A Call to Spiritual Reformation – Carson

“The greatest need for churches today is… a deeper knowledge of God.”

I’ve always found prayer hard – both public and private. Having to pray out loud used to make me quite anxious and I’ve never put my name down for praying at a public meeting. My personal prayer life is a far cry from what it should be like from someone who professes to trust God in all things and seeks to live for him. I try to make excuses, such as I struggle with prayer because I’m not used to having a monologue with anyone, even God. I need help.

I had heard great things about this book; someone who had read it said it completely revolutionised their prayer life. I did not expect the same for myself, not because I didn’t believe it would be a helpful book, but because I know myself and I take a very long time to change.

I really like the premise of this book. The quote above is from his introduction (and also the front cover), and his last chapter reiterates the idea that, “Prayer is not like a good recipe: simply follow a set of mechanical directions and everything turns out alright in the end. That is why this book has tried to stress the relationship we must nurture as we pray to the living God” (p208). He addresses the heart of prayer, which is relationship with God, faith expressed through prayer.

I also love that he takes us through biblical prayers in Paul’s letters. It’s wonderful to think through them one by one, thinking in depth about what Paul is praying and why. The aim is to help us rethink and reshape how we pray, replacing repetitive, mechanical, insular prayer (or no prayer at all) with prayers flowing from thankfulness of God’s grace, for growth in godliness and faith in believers, and for fruitful ministries.And prayer that stems from your relationship with God, which should be a joy and delight.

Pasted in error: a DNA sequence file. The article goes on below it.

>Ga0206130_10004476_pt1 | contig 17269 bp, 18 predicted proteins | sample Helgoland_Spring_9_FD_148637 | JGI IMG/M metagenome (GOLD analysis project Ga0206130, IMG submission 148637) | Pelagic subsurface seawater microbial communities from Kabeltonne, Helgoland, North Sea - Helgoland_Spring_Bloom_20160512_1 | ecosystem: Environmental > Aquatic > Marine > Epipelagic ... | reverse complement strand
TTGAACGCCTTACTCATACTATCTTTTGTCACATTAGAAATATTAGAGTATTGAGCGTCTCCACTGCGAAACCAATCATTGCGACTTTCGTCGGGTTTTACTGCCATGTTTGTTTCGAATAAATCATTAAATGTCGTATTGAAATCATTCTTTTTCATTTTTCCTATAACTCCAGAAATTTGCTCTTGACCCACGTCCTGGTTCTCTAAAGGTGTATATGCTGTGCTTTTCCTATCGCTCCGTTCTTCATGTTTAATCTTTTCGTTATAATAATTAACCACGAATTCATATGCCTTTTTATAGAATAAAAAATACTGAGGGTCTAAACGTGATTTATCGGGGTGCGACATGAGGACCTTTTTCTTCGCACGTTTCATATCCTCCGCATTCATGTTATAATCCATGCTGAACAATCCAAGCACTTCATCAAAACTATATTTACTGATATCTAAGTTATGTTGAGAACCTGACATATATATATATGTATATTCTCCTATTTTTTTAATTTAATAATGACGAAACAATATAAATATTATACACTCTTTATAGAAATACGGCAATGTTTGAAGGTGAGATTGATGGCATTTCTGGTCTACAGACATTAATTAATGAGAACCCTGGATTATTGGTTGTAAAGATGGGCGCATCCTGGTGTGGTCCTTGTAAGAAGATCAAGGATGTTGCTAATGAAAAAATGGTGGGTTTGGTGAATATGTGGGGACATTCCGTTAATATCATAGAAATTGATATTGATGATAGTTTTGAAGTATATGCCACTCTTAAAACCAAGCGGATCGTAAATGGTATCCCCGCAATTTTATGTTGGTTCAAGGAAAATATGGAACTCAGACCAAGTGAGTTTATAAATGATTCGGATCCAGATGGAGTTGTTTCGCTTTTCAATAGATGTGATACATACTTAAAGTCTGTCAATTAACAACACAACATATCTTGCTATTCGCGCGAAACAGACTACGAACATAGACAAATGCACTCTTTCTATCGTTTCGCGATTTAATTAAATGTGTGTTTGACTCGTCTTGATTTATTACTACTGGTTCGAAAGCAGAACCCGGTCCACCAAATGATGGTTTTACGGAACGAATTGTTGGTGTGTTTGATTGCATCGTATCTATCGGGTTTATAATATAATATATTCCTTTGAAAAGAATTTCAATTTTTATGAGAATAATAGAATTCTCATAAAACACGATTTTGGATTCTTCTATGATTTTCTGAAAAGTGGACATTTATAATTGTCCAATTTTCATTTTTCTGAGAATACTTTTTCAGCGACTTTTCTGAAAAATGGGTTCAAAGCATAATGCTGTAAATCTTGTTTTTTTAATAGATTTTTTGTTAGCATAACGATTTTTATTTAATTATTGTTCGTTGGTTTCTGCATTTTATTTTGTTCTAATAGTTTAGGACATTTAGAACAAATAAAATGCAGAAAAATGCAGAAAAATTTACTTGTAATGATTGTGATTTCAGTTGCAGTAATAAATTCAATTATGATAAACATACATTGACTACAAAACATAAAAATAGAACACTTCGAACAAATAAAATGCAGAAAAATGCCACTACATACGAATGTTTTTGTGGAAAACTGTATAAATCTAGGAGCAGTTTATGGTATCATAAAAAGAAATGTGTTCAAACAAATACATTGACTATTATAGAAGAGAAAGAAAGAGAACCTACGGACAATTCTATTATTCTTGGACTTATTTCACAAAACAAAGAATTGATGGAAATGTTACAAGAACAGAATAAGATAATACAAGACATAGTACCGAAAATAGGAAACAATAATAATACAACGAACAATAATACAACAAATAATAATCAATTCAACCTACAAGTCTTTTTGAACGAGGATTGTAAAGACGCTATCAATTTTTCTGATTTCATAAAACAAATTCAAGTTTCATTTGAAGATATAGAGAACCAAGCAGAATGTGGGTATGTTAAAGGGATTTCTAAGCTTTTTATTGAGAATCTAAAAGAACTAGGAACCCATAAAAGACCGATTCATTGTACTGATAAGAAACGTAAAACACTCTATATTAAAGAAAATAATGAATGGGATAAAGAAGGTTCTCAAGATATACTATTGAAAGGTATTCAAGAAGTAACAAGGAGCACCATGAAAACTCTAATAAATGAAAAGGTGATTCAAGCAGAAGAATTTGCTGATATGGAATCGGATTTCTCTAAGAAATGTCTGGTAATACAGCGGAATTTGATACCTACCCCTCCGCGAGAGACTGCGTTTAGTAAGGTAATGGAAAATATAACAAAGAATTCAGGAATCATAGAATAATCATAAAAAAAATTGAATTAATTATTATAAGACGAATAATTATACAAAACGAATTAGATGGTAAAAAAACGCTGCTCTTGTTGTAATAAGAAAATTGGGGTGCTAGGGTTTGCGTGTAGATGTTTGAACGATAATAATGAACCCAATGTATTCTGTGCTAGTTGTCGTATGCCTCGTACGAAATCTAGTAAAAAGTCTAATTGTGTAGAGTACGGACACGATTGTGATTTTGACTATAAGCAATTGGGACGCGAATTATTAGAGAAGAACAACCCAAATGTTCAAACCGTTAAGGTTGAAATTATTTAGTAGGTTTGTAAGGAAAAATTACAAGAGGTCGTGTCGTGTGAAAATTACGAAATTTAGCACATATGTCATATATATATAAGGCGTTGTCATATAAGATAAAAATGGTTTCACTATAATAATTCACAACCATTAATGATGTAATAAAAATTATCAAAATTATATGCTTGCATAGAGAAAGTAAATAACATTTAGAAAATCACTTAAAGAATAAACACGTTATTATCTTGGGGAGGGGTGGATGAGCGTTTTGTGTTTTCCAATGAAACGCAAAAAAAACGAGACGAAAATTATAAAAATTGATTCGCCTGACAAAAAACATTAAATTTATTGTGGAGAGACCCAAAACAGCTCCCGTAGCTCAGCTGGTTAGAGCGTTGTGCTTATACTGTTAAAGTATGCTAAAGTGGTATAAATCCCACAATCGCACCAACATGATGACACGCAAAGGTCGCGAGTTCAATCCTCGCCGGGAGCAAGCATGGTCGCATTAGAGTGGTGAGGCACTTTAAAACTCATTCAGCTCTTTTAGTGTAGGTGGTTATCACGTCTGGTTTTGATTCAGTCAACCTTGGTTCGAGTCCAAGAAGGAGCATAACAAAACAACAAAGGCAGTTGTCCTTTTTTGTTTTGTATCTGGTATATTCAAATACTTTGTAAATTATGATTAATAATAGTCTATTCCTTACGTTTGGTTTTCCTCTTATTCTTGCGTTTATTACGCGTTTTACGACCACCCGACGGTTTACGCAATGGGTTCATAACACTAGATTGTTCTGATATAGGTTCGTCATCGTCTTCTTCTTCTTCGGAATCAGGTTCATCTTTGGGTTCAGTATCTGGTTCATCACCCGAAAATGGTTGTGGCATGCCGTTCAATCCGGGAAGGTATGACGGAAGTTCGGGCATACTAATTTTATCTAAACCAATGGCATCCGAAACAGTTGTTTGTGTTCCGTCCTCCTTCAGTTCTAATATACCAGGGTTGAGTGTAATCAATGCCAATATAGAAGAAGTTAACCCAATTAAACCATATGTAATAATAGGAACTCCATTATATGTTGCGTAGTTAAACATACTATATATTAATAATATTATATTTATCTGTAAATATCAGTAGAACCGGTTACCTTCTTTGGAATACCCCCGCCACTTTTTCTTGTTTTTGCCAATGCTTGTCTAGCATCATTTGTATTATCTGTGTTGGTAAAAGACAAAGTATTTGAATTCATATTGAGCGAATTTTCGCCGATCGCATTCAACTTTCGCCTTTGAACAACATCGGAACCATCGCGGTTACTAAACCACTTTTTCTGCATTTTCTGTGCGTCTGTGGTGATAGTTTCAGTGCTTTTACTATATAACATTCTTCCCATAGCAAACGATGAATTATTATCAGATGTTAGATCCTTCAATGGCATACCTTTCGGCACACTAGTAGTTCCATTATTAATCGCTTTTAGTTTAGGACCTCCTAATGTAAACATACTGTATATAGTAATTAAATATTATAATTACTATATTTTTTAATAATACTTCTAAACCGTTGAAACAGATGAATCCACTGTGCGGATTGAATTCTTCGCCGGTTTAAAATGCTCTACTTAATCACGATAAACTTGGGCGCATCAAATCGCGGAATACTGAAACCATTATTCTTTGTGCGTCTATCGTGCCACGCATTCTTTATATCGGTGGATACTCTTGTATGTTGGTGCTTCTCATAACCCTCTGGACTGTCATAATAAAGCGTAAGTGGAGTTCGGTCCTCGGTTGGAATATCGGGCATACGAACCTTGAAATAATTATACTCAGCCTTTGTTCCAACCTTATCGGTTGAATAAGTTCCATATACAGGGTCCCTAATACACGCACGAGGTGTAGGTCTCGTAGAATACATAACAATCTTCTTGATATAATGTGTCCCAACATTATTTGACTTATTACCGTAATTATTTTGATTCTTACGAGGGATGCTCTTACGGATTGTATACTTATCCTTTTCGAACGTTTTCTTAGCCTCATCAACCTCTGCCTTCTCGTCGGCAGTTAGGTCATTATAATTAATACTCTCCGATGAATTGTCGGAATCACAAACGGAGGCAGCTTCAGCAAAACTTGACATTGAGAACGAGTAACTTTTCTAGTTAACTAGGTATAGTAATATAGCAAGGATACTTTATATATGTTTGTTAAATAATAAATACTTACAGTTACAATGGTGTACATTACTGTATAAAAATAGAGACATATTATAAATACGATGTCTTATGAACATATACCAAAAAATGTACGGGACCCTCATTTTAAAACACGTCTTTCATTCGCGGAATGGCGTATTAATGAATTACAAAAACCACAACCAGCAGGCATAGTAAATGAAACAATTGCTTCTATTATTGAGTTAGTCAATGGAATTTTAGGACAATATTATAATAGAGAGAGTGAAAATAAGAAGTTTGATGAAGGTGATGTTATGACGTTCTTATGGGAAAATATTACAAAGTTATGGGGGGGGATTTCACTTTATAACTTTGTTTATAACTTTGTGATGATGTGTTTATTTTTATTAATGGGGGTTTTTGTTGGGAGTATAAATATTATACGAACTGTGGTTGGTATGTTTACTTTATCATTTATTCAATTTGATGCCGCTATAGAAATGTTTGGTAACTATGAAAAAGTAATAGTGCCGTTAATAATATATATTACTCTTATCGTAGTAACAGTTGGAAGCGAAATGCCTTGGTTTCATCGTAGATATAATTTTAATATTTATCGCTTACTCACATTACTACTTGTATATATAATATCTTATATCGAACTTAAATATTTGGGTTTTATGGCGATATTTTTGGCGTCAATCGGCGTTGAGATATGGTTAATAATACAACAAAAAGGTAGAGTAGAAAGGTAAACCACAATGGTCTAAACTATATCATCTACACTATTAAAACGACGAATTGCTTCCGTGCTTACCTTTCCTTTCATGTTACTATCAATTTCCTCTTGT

I am still yet to have a “spiritual reformation” in my prayer life. But it’s helpful understanding that prayer isn’t necessarily easy. “Paul understands real praying to include an element of struggle, discipline, work, spiritual agonising against the dark powers of evil” (p211). Carson’s first chapter had some practical tips for working on your prayer life, which I will go back and read again, having read the rest of the book. Some things I will work on: a weekly prayer diary, with reminders to pray for people close to me, ministries I know personally and ministries across Australia and the world – just choosing a few rather than overwhelming myself and just not starting; praying while reading the bible, so that it is less like a monologue and more about responding to what God has said; and praying – if I don’t pray, I won’t pray. A Call to Spiritual Reformation is not a self-help book; it’s a book that reminds you to get your help from God, in all things, by pointing us back to his word. Very much worth reading.


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